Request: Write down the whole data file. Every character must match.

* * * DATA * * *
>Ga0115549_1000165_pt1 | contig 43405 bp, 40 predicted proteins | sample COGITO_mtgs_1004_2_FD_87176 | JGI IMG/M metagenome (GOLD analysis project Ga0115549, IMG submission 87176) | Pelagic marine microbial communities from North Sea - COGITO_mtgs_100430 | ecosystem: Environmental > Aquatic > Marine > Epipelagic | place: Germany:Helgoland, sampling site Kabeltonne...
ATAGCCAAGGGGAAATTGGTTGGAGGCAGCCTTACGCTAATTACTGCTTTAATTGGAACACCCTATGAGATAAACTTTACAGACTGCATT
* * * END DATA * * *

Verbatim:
>Ga0115549_1000165_pt1 | contig 43405 bp, 40 predicted proteins | sample COGITO_mtgs_1004_2_FD_87176 | JGI IMG/M metagenome (GOLD analysis project Ga0115549, IMG submission 87176) | Pelagic marine microbial communities from North Sea - COGITO_mtgs_100430 | ecosystem: Environmental > Aquatic > Marine > Epipelagic | place: Germany:Helgoland, sampling site Kabeltonne...
ATAGCCAAGGGGAAATTGGTTGGAGGCAGCCTTACGCTAATTACTGCTTTAATTGGAACACCCTATGAGATAAACTTTACAGACTGCATT